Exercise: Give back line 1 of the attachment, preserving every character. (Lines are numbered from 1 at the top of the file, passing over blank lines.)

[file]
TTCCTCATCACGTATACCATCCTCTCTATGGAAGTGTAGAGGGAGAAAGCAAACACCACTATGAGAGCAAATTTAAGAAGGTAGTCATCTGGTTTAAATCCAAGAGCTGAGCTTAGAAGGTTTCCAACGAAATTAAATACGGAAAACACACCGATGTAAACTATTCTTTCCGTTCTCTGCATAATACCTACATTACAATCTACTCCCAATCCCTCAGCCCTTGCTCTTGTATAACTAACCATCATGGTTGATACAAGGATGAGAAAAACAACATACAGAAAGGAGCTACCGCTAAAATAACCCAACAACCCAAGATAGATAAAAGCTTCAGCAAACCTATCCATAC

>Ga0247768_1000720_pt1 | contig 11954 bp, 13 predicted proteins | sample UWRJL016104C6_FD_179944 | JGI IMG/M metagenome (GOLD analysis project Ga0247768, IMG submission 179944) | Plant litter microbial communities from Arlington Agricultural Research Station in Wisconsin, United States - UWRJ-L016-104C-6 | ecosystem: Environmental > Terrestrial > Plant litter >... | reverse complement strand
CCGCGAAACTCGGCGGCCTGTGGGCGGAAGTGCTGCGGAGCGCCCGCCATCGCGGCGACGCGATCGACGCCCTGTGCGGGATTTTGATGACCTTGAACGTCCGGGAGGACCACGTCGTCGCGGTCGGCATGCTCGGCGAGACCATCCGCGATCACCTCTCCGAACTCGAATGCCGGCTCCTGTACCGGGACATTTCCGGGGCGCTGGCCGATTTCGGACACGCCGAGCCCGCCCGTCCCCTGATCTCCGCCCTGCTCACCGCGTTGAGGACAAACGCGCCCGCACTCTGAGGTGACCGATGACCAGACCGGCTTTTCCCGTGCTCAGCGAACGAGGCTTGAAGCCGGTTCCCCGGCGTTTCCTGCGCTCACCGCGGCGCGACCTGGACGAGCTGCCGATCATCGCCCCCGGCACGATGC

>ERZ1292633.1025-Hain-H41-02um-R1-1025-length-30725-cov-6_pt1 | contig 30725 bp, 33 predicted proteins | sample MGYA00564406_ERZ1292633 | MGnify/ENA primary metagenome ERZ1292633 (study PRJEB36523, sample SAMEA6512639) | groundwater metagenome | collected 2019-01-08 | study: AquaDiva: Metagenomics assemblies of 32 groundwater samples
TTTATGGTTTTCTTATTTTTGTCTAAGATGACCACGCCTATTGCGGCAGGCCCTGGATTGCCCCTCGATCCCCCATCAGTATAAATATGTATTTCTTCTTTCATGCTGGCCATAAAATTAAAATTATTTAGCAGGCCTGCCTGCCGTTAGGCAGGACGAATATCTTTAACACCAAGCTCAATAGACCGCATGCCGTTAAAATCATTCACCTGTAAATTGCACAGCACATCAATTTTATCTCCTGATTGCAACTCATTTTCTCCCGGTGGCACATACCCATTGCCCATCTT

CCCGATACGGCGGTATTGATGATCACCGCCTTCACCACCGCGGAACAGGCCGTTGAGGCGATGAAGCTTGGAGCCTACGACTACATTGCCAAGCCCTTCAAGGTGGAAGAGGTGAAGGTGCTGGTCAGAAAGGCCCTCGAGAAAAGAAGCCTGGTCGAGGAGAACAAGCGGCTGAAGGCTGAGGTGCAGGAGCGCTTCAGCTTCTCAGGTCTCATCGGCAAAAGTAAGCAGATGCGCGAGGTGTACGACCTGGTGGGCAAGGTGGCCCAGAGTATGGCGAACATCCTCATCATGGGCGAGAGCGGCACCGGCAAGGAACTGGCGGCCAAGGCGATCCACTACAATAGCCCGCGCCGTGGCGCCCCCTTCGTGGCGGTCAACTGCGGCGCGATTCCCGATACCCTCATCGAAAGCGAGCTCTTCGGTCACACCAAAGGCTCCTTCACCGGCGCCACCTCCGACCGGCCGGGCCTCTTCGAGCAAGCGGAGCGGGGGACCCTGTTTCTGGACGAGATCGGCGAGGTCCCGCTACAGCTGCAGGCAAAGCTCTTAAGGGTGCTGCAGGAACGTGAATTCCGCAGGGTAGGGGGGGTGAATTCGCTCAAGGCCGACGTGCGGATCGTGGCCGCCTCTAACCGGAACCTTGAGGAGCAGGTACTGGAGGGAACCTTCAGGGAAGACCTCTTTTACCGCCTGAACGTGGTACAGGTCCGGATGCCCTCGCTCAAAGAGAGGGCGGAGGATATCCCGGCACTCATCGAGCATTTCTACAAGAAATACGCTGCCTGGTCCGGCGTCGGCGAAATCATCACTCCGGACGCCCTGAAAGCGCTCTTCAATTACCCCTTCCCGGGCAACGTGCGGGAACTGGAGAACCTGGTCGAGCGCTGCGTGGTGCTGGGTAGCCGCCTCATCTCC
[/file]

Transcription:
TTCCTCATCACGTATACCATCCTCTCTATGGAAGTGTAGAGGGAGAAAGCAAACACCACTATGAGAGCAAATTTAAGAAGGTAGTCATCTGGTTTAAATCCAAGAGCTGAGCTTAGAAGGTTTCCAACGAAATTAAATACGGAAAACACACCGATGTAAACTATTCTTTCCGTTCTCTGCATAATACCTACATTACAATCTACTCCCAATCCCTCAGCCCTTGCTCTTGTATAACTAACCATCATGGTTGATACAAGGATGAGAAAAACAACATACAGAAAGGAGCTACCGCTAAAATAACCCAACAACCCAAGATAGATAAAAGCTTCAGCAAACCTATCCATAC